I have found no definitive reason why this is the case, only a series of possible answers to this. It would be great to find an interview with Matt Groening with an answer to this.
First of all, early pictures of the Simpsons family from the days of the Tracey Ullman Show do sometimes have Bart in a blue shirt.
(Low resolution picture from Wikipedia - ...
DeeV answered it quite well but one more update it's not even rod of uranium but a carbon rod. And to be accurate Inanimate carbon rod.
There were two such rods prominent in the show as detailed in linked wikia. And it shows he is less valuable to the plant than an inanimate object and also during NASA mission history repeat itself.
And he did use to work ...
It's a reference to the CITGO sign
Nothing says “Boston’’ quite like the iconic CITGO sign.
The white sign, which today features a massive flashing red triangle, has loomed over 660 Beacon Street in Kenmore Square since 1940 when it was installed at a Cities Service divisional office.
The blinking beauty has only featured the recognizable CITGO ...
The Regina Monologues (#EABF22 / SI-1417)
Aired Nov 23rd 2003
Mr. Burns loses a thousand-dollar bill that is quickly turned into the main display at the Museum of Modern Bart. After Burns shows up to reclaim his money, Bart realizes he still earned enough from charging admission to take the Simpsons to England. When they arrive, Marge begs Homer to make ...
This is a reference to the opening scene of the 1968 film 2001: A Space Odyssey in which an alien monolith appears among a group of ancient apes and imbues them with the beginnings of human intelligence while Thus Spake Zarathustra plays.
Here is a clip on YouTube:
Not exactly, there are The Simpsons shorts which aired before "Simpsons Roasting on an Open Fire".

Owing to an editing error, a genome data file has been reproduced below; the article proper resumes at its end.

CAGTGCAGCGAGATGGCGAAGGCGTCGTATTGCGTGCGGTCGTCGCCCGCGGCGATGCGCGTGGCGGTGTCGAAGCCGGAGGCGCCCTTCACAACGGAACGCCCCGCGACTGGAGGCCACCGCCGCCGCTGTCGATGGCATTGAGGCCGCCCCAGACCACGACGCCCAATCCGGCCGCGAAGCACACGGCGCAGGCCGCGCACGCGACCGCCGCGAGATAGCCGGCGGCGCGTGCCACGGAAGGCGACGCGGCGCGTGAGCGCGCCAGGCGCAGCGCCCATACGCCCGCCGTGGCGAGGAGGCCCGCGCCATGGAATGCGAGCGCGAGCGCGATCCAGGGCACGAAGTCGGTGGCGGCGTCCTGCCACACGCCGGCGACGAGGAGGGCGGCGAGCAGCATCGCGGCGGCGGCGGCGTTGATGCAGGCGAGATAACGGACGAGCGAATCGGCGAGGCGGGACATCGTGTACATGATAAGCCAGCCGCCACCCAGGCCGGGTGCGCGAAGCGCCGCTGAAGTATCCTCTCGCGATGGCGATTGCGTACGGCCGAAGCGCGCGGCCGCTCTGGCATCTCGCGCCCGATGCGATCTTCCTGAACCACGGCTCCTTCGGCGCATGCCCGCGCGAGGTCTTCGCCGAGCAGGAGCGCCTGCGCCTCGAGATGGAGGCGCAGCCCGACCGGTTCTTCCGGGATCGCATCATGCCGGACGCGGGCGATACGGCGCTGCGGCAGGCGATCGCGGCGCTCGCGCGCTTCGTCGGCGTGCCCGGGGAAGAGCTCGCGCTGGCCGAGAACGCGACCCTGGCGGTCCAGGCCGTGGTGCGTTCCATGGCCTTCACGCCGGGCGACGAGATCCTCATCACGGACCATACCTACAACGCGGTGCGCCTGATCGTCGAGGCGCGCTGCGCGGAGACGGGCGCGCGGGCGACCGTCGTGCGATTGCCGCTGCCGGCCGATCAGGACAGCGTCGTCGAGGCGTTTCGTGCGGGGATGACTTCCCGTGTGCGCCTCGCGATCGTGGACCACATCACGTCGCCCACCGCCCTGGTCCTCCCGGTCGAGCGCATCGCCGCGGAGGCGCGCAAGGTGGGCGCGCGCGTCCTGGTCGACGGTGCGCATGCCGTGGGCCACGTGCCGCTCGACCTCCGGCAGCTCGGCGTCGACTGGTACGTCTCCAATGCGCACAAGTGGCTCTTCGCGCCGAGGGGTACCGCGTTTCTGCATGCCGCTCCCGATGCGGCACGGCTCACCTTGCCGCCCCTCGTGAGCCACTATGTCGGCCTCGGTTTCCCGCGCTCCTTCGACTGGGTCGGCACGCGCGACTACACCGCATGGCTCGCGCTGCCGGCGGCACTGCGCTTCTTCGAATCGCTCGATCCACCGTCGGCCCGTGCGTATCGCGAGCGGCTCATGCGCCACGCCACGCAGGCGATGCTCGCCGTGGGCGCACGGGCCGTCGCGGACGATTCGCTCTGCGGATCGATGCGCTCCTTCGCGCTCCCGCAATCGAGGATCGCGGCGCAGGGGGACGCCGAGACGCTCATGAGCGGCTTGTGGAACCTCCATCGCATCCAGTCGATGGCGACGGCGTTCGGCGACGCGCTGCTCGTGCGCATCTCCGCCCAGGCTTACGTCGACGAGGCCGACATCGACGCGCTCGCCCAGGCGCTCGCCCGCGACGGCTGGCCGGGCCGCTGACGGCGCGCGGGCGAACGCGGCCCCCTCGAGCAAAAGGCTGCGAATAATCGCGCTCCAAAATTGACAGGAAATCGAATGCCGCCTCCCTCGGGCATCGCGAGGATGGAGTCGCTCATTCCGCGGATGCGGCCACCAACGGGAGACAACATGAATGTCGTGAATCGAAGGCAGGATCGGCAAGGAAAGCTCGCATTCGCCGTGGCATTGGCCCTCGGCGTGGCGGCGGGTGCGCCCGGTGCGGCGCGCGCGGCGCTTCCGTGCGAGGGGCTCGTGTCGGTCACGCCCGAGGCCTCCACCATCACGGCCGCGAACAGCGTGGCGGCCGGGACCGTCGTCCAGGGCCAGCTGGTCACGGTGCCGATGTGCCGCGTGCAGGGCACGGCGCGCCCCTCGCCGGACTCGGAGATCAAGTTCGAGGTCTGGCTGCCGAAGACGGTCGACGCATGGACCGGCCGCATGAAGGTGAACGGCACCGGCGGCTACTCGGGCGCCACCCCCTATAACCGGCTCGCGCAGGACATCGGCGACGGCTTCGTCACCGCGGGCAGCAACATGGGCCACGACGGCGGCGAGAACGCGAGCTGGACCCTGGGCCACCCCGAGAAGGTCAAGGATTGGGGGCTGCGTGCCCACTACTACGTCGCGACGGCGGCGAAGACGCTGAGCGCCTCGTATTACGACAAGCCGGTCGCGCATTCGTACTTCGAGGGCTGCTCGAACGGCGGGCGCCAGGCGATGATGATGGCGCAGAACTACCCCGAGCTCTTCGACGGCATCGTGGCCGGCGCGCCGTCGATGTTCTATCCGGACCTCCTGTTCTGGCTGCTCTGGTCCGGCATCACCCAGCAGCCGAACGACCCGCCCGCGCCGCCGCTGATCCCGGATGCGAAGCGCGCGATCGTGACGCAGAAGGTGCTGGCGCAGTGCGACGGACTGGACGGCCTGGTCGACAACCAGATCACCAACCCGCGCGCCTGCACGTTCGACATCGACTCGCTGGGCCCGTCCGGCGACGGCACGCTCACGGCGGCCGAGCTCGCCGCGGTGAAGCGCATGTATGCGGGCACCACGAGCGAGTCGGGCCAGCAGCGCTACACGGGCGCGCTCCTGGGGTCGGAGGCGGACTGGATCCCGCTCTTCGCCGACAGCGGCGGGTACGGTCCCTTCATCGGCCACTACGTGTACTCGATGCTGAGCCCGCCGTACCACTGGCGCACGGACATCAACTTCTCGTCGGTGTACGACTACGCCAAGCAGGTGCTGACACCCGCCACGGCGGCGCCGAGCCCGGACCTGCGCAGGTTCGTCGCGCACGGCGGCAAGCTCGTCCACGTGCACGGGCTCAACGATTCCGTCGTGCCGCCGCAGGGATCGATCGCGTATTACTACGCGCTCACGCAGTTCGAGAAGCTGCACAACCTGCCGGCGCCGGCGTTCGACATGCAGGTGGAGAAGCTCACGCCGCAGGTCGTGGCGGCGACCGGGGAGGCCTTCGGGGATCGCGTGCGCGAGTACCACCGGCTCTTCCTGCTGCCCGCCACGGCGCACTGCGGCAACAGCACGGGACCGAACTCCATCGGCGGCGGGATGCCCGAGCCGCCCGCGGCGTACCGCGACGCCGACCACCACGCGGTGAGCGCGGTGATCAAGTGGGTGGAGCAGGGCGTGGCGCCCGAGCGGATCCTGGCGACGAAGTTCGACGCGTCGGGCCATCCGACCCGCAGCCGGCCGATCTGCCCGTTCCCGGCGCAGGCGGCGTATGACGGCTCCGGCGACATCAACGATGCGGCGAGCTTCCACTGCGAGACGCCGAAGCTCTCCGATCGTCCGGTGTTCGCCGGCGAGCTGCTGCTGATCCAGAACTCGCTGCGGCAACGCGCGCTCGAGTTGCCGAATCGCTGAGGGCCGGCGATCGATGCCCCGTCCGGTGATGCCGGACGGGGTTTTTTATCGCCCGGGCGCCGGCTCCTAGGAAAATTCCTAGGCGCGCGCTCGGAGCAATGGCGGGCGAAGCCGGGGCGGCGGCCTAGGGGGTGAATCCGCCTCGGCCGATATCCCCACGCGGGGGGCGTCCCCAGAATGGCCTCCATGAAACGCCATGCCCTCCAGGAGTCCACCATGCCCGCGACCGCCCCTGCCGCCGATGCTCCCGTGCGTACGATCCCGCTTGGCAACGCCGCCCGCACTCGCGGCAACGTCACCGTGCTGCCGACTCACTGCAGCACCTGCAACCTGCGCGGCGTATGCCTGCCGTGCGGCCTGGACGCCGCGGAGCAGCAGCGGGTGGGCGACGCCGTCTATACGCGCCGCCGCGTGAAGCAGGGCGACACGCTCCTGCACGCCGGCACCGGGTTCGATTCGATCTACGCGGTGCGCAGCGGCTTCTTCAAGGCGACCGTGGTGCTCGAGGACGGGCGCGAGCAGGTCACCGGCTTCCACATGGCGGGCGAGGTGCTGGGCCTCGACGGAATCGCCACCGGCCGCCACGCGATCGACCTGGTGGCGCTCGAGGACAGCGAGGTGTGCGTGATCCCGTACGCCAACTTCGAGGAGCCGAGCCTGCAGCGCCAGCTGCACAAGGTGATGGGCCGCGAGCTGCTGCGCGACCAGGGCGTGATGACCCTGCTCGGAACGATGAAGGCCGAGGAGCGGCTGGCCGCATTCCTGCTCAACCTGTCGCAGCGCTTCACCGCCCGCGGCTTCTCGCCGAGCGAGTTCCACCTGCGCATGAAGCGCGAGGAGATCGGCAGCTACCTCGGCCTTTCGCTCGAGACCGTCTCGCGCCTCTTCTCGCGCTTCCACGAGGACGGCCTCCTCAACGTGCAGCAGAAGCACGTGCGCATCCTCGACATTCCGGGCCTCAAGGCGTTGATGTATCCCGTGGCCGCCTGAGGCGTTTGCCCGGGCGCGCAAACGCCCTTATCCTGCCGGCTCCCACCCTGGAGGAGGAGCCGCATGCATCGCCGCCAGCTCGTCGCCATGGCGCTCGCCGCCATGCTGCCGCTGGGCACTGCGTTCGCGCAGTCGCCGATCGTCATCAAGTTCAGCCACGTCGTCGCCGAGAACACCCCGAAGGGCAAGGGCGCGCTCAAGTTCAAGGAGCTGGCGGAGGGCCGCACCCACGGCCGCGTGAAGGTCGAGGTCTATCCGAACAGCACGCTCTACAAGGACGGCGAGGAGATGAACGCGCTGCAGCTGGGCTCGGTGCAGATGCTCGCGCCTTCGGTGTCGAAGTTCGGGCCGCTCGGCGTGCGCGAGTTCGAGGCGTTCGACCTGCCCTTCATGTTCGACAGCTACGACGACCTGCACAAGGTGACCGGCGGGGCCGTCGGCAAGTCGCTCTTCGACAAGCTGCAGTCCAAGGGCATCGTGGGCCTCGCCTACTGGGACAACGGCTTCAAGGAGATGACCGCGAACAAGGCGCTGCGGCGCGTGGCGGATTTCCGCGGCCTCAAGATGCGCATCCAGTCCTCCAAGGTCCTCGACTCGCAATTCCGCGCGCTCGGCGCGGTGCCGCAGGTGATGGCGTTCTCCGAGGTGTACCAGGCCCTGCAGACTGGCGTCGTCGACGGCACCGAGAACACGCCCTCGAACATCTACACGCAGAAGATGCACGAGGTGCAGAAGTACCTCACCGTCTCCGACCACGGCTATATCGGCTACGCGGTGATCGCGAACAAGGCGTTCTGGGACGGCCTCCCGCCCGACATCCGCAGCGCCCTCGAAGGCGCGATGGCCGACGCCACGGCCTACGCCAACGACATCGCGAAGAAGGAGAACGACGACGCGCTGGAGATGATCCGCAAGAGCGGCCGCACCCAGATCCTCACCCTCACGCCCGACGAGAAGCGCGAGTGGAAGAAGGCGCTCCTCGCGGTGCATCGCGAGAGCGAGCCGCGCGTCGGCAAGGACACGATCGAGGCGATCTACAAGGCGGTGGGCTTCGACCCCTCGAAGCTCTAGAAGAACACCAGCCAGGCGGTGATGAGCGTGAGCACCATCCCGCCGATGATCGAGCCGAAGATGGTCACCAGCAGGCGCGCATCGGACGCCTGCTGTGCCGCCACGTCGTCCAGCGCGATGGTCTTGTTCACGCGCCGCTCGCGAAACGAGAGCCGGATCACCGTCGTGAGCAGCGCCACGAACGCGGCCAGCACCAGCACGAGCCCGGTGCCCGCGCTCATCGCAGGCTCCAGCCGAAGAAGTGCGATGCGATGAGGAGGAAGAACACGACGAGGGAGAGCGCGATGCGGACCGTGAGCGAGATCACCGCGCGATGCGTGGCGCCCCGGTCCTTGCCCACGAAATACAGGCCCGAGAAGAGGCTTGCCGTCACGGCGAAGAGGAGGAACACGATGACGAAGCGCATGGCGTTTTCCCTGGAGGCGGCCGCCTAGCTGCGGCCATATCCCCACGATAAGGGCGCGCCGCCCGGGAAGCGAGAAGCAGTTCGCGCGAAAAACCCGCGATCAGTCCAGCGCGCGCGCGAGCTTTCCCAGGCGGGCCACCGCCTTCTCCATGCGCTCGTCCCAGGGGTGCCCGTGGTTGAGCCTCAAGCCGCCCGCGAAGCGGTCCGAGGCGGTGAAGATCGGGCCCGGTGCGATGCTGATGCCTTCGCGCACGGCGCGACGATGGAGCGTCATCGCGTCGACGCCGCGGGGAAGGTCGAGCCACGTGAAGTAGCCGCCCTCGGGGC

The Simpsons shorts are a series of 48 one-minute shorts that ran on
the variety show The Tracey Ullman Show for three seasons, before the
characters spun off into The Simpsons, their own half-hour prime time
show. It features the Simpson family, which ...
According to the Simpsons wikia:
"Four Great Women and a Manicure" is the twentieth episode of Season 20, which aired on May 10, 2009. Valentina Garza wrote the episode, while Raymond S. Persi directed. Jodie Foster guest starred as the voice of Maggie. It should also be noted that this is the only episode where Bart is not seen, nor mentioned. He was ...
Based on this Quartz article, apparently an app Simpson's World from FXX should hopefully get all the shorts and thus will be available legally.
Saftler said he is also working on acquiring the original Simpsons
shorts that aired during Fox’s The Tracey Ullman Show back in the late
But considering the article is from 2014, there might not have ...
Because the actress that voiced her, Maggie Roswell, had a pay dispute with Fox which ended with her quitting. A different actress was hired to voice the other more minor characters she originally voiced until the dispute ended a few years later.
The dispute is discussed in detail at the above wiki link (and other sites).